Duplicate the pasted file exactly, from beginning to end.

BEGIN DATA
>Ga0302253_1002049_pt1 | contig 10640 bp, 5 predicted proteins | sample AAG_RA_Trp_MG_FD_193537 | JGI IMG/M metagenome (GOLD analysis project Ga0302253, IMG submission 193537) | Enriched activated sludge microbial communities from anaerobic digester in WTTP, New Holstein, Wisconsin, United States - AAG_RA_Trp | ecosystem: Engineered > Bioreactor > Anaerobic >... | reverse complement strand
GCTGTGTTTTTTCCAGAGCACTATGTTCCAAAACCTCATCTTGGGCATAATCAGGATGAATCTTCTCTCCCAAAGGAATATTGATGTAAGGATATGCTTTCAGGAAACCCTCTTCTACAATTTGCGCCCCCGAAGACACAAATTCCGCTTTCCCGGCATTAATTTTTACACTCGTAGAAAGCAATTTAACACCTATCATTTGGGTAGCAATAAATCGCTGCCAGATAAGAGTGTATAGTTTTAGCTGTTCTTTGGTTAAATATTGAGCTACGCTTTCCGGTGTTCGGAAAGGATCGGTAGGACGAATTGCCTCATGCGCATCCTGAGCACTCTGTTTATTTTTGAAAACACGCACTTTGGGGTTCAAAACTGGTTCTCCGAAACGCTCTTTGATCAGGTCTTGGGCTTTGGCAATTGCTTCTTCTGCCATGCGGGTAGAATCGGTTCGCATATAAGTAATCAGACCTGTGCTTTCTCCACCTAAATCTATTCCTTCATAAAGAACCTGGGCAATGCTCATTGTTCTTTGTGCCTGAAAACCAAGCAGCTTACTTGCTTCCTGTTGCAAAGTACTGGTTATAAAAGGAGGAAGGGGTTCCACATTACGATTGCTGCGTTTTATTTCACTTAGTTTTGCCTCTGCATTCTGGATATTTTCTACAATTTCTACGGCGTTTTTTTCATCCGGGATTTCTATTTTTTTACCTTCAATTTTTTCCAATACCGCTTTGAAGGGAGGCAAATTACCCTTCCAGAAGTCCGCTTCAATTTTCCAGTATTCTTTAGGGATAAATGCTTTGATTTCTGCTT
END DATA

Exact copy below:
>Ga0302253_1002049_pt1 | contig 10640 bp, 5 predicted proteins | sample AAG_RA_Trp_MG_FD_193537 | JGI IMG/M metagenome (GOLD analysis project Ga0302253, IMG submission 193537) | Enriched activated sludge microbial communities from anaerobic digester in WTTP, New Holstein, Wisconsin, United States - AAG_RA_Trp | ecosystem: Engineered > Bioreactor > Anaerobic >... | reverse complement strand
GCTGTGTTTTTTCCAGAGCACTATGTTCCAAAACCTCATCTTGGGCATAATCAGGATGAATCTTCTCTCCCAAAGGAATATTGATGTAAGGATATGCTTTCAGGAAACCCTCTTCTACAATTTGCGCCCCCGAAGACACAAATTCCGCTTTCCCGGCATTAATTTTTACACTCGTAGAAAGCAATTTAACACCTATCATTTGGGTAGCAATAAATCGCTGCCAGATAAGAGTGTATAGTTTTAGCTGTTCTTTGGTTAAATATTGAGCTACGCTTTCCGGTGTTCGGAAAGGATCGGTAGGACGAATTGCCTCATGCGCATCCTGAGCACTCTGTTTATTTTTGAAAACACGCACTTTGGGGTTCAAAACTGGTTCTCCGAAACGCTCTTTGATCAGGTCTTGGGCTTTGGCAATTGCTTCTTCTGCCATGCGGGTAGAATCGGTTCGCATATAAGTAATCAGACCTGTGCTTTCTCCACCTAAATCTATTCCTTCATAAAGAACCTGGGCAATGCTCATTGTTCTTTGTGCCTGAAAACCAAGCAGCTTACTTGCTTCCTGTTGCAAAGTACTGGTTATAAAAGGAGGAAGGGGTTCCACATTACGATTGCTGCGTTTTATTTCACTTAGTTTTGCCTCTGCATTCTGGATATTTTCTACAATTTCTACGGCGTTTTTTTCATCCGGGATTTCTATTTTTTTACCTTCAATTTTTTCCAATACCGCTTTGAAGGGAGGCAAATTACCCTTCCAGAAGTCCGCTTCAATTTTCCAGTATTCTTTAGGGATAAATGCTTTGATTTCTGCTT